Are You Compliant?

Tracking government rules and regulations isn’t always easy; a few regulation changes to keep on your radar

One of the questions I often ask contractors is, “What keeps you up at night?” Over the years the answers have changed a little, but the core challenges that trouble many of the contractors I speak with are the economy, increasing profitability, finding and keeping good employees, maintaining a safe work site, and increased regulations.

I suspect these issues are the most troubling for contractors because one person cannot control them. Some of these challenges require a team effort, like profitability, employee retention and work site safety. And the economy is simply an uncontrollable beast. I think increasing regulations might be the most frustrating challenge for contractors. Regulations are always changing, always requiring more paperwork, and even though they are often put there for safety and health reasons, they usually make it harder for business owners to do their jobs.

Here is some information about a few regulation changes I’ve been tracking and links where you can find more information about them.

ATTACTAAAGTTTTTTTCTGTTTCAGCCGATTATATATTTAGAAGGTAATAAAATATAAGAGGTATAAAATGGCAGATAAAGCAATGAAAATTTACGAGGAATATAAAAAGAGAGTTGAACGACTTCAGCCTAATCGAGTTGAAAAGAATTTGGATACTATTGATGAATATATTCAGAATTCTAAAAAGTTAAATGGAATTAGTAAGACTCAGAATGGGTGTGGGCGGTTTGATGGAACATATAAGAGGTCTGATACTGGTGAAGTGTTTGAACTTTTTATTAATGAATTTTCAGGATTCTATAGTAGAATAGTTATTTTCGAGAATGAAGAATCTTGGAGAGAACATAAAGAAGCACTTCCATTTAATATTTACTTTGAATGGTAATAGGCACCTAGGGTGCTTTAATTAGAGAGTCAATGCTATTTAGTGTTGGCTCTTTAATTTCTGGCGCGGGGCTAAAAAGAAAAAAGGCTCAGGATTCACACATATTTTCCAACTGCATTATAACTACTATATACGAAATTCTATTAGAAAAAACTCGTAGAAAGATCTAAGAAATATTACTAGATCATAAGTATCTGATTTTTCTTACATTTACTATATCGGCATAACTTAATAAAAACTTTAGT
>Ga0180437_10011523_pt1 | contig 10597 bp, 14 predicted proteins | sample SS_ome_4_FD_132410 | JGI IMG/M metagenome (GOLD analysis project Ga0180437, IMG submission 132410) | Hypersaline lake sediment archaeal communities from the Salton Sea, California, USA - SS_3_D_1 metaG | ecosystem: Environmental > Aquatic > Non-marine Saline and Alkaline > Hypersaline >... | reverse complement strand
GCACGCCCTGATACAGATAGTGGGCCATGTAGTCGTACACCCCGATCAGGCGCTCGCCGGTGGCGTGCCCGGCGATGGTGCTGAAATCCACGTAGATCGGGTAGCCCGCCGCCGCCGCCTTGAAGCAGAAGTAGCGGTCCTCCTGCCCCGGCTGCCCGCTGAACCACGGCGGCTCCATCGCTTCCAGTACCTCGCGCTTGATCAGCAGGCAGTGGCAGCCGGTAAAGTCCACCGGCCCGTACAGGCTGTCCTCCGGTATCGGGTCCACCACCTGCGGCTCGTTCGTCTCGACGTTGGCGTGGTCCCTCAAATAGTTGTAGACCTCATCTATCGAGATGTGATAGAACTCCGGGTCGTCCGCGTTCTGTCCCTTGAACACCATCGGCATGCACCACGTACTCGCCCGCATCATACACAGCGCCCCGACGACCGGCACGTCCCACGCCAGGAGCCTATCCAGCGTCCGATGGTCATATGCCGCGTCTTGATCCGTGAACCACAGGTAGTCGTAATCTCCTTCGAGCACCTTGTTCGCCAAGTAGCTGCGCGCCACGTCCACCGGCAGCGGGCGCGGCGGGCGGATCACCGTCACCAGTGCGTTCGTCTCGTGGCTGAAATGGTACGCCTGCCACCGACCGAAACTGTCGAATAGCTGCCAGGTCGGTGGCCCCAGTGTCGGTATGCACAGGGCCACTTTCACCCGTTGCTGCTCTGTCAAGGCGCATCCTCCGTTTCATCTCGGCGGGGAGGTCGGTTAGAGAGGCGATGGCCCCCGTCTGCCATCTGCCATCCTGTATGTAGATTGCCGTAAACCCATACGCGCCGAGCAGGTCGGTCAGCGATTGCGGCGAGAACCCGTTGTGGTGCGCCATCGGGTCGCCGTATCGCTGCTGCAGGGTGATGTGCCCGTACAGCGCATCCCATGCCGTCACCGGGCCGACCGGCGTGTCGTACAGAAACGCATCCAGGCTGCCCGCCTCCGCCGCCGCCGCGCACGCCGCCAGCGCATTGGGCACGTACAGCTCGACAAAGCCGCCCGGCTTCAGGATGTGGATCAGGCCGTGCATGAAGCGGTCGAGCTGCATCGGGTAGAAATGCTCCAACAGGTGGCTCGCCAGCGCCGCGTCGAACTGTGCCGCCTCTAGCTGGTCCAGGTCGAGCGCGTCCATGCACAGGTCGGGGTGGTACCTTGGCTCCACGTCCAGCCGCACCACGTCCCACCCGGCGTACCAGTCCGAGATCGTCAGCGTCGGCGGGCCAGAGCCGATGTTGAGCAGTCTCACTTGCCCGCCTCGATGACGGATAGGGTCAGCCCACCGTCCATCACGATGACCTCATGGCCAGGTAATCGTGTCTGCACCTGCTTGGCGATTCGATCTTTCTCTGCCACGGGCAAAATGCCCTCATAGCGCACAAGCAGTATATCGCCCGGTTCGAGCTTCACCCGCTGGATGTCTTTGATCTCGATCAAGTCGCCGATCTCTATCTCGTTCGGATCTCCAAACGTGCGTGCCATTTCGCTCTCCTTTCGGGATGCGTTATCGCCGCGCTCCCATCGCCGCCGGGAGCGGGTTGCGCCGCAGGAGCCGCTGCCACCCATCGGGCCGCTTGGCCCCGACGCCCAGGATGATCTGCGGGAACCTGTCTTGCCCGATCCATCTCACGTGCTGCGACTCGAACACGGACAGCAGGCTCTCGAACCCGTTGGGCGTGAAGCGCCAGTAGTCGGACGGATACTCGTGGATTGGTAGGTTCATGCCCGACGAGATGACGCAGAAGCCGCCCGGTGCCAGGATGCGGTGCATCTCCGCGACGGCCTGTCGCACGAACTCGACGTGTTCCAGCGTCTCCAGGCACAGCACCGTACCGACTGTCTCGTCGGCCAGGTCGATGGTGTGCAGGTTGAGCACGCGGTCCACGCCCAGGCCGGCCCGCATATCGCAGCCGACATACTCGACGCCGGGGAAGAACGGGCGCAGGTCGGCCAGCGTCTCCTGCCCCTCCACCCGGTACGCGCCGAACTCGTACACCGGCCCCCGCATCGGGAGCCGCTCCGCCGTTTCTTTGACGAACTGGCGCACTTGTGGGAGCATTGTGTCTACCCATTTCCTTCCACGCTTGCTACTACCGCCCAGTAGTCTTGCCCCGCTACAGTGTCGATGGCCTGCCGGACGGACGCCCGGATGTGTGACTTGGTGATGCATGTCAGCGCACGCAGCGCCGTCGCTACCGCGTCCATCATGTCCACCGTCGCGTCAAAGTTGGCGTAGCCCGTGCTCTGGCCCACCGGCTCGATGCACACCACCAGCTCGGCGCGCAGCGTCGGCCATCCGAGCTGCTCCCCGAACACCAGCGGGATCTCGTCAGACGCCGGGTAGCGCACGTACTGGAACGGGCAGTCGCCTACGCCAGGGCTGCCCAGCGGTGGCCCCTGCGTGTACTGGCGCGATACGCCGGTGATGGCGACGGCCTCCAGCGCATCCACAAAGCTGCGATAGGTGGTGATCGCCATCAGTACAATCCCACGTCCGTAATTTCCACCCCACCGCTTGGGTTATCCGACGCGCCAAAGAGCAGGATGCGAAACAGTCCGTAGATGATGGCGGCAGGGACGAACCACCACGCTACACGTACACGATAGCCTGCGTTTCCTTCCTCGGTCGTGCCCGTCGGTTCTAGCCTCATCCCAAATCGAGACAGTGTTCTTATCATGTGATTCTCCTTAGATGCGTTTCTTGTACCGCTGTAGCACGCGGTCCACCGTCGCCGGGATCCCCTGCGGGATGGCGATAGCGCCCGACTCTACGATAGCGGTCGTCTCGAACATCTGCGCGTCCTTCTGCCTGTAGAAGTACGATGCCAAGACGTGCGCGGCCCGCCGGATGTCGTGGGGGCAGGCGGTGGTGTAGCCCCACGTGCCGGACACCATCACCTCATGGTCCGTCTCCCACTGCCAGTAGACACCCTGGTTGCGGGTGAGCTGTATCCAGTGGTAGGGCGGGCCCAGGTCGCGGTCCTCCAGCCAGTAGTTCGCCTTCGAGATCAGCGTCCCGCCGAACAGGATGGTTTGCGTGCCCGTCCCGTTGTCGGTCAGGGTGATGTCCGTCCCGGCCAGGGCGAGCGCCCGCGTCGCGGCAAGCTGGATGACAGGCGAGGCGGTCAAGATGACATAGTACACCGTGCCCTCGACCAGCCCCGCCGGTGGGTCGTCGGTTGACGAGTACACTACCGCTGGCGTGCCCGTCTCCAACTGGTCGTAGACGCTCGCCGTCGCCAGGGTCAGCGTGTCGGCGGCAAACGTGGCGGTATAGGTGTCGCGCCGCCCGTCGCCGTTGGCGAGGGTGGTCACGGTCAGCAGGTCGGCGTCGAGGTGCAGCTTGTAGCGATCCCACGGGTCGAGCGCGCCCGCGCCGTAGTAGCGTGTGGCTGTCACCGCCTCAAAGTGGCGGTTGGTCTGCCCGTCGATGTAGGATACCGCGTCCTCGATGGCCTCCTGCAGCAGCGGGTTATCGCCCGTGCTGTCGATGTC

Revised Hazard Communication Standard. OSHA recently updated its Hazard Communication Standard, aligning it with the United Nations’ global chemical labeling system. Contractors must train their employees on the new pictograms and safety data sheet format by Dec. 1, 2013.

Temporary workers and workplace hazards. OSHA recently directed its field workers to put greater emphasis on assessing whether employers who use temporary workers provided required safety and health training to those temporary workers, in a language they can understand. (In this scope, OSHA defines “temporary worker” as workers supplied to a host employer and paid by a staffing agency.) This move was spurred by some staggering statistics: falls to lower level accounted for 31 percent of fatal work injuries involving temporary workers, and 13 percent resulted from pedestrian vehicular incidents. Nationally, temporary workers accounted for 12 percent of all fatal work injuries.

Health care reform. The Affordable Care Act, Obamacare, call it what you will; whether you like it or not, it is taking effect Jan. 1, 2014. The June/July issue of Concrete Contractor will include an article by Legal Matters columnist Dave Whitlock on this very topic. Look for it in your inbox in late June.

I welcome you to call or email me with comments and information about the greatest challenges you face as a business owner — regulations, profit margins, shortage of hard-working employees? We want to cover those topics in the magazine, and hopefully help you sleep better at night.